Art as a Pathway to Healing

Robyn Thayter
Table of Contents
I didn't know what it meant to live in recovery.


As a child, Robyn seemed like a regular kid growing up in a small town. But with the shadow of addiction in her home, creating art became her "safe space."

When her family member found sobriety for the first time at Hazelden Betty Ford, Robyn participated in the Family Program. At the time, she was just 21 years old—in a room full of adults—but, as she puts it: "I went because I wanted to know what was wrong so I could fix it." 

Well, Robyn discovered that the problem wasn't hers to fix, and she learned the language to talk about what substance use disorder was doing to her family. Hazelden Betty Ford's family services are a lifeline to so many families like Robyn's, providing insights, tools and peer support to heal from the chaos and heartbreak of a loved one's addiction.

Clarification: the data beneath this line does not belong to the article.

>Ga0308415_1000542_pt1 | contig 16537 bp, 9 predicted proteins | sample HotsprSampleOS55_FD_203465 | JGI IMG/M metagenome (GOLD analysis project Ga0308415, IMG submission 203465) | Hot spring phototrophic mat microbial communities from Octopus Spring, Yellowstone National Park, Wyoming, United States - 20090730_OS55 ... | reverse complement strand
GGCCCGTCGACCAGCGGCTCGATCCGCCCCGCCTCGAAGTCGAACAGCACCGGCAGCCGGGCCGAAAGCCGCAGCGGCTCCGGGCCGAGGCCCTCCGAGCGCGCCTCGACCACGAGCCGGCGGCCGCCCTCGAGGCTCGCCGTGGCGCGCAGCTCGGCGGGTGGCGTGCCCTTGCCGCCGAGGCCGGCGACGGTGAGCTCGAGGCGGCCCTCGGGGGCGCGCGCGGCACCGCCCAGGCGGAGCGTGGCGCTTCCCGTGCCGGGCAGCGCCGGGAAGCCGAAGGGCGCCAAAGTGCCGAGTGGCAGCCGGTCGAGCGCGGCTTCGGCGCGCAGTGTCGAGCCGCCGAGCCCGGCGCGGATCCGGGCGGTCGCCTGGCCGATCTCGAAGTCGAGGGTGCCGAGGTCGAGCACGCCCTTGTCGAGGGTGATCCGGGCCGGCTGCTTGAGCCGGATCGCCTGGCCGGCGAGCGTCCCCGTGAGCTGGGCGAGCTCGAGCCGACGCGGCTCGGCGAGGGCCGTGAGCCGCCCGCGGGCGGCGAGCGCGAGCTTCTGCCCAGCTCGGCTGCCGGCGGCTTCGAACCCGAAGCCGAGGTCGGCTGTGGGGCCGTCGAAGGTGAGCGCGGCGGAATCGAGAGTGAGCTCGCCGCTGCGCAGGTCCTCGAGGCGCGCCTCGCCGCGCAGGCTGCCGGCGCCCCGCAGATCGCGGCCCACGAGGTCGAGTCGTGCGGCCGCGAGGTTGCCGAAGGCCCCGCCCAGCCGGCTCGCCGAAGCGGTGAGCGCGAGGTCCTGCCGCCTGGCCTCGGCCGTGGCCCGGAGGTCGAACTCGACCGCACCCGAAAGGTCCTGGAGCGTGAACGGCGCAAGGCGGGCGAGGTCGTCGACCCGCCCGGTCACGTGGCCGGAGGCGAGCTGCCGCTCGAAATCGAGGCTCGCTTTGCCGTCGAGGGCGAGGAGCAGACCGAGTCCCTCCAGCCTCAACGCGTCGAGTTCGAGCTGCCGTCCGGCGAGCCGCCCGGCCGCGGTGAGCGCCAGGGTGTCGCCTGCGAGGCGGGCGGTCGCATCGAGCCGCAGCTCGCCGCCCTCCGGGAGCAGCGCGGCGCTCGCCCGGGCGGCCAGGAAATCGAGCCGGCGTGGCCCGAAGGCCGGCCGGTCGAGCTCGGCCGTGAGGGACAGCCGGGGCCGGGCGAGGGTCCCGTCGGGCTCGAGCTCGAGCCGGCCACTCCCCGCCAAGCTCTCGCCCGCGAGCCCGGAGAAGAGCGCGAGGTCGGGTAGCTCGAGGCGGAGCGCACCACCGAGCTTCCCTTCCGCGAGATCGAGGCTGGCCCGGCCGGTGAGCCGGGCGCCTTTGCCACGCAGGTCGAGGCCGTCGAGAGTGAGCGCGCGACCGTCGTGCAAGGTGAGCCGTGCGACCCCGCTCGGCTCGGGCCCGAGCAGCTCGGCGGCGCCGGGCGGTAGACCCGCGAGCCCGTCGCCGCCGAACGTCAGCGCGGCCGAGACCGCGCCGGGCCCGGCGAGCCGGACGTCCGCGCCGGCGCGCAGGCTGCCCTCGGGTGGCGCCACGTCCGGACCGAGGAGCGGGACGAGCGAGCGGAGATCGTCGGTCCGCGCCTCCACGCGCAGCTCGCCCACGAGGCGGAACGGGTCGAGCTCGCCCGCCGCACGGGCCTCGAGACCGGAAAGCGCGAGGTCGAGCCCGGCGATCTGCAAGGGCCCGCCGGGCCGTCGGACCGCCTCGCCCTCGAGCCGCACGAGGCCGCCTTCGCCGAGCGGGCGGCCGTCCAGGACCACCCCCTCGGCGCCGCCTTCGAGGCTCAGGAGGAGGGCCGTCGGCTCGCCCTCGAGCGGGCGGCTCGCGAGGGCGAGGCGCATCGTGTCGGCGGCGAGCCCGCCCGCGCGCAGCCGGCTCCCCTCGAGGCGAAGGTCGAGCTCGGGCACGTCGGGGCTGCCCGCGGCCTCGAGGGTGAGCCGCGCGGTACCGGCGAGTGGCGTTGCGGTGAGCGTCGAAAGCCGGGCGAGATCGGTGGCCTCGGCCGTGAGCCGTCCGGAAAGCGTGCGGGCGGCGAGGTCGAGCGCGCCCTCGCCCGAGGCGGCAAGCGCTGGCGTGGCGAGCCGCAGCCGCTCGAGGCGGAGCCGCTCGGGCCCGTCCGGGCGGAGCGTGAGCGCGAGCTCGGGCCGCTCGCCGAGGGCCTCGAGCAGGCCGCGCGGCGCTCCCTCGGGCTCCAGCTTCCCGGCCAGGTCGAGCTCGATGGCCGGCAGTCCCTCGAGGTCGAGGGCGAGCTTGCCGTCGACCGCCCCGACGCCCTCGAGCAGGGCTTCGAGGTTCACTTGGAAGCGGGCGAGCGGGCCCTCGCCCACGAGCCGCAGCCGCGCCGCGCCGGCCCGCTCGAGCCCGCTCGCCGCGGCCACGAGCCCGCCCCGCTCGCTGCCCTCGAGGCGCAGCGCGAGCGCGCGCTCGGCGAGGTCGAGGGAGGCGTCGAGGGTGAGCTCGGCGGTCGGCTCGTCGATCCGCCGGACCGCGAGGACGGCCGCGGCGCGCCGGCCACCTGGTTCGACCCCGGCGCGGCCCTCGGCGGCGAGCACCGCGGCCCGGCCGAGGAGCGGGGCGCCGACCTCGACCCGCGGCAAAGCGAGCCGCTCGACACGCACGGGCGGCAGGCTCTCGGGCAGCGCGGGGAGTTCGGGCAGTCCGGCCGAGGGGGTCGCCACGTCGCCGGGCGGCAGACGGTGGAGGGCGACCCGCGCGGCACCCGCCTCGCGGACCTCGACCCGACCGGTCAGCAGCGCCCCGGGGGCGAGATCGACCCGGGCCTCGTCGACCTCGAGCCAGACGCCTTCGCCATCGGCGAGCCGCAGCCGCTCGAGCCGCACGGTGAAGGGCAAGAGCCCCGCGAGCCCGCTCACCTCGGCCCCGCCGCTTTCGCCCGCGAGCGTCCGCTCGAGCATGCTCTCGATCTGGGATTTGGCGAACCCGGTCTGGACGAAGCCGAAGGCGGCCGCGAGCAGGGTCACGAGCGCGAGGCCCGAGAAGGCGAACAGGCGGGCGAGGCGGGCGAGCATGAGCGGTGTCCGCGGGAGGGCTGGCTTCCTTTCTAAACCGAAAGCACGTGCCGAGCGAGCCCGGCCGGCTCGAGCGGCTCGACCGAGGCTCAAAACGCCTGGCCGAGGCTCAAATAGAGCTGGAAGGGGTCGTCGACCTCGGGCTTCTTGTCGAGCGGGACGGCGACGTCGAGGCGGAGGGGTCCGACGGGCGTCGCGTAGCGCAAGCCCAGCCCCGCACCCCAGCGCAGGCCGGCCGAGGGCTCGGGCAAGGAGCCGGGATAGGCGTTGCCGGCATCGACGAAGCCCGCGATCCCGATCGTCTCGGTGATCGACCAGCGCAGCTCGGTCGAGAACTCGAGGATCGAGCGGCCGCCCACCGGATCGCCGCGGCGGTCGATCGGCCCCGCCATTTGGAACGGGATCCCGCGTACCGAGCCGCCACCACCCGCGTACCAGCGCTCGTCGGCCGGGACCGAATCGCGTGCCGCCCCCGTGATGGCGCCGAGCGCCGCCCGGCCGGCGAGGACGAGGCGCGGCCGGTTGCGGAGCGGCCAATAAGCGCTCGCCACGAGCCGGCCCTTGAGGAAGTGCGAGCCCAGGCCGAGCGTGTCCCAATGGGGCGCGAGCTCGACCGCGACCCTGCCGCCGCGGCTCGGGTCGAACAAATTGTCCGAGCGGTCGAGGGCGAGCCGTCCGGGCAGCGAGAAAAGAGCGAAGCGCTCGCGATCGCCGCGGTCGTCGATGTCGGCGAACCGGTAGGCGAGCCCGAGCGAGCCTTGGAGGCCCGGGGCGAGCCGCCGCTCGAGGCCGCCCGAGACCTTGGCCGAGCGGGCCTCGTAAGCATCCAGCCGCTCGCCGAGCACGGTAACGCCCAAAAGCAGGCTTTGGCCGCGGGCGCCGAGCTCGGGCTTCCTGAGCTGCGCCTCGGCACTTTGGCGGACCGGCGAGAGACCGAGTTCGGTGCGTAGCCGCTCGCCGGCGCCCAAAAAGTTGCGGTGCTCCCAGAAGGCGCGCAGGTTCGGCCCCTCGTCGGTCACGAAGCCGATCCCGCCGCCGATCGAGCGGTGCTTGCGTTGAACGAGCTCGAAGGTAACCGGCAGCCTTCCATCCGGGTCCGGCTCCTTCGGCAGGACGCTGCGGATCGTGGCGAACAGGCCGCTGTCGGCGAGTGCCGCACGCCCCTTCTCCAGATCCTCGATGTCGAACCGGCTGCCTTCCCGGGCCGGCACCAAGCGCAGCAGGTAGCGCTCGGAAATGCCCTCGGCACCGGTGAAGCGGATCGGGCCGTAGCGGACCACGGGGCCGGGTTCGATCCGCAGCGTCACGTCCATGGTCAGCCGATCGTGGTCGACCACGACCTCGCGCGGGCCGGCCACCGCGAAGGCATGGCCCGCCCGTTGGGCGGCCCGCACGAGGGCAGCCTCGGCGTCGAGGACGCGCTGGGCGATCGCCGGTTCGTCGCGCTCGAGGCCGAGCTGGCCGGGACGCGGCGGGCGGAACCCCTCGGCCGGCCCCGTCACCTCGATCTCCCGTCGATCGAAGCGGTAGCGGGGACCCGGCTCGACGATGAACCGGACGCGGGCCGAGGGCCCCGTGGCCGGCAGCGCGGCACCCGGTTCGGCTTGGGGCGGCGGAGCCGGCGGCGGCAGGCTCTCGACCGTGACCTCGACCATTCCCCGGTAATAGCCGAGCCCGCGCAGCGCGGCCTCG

"I didn't know what it meant to live in recovery," she says. "The Family Program at Hazelden Betty Ford cracked the door open for me." 

Throughout her journey, art continues to play a role in her healing. "I learned to channel my feelings and experiences into art-making," she says. "The ability to tell my story in texture and color is healing."

Robyn is now a professional artist. Her art is not only part of her own healing journey, but she sees it as a way to inspire others to find their own path. "Art-making was a gift I was given as a child," says Robyn. "Now I put my art out there in the world so it can nourish others wherever they are in this journey of life." 

Your Support Matters

Your support helps more people like Robyn begin their recovery journey at Hazelden Betty Ford—where we embrace the entire family.

Robyn Thayter

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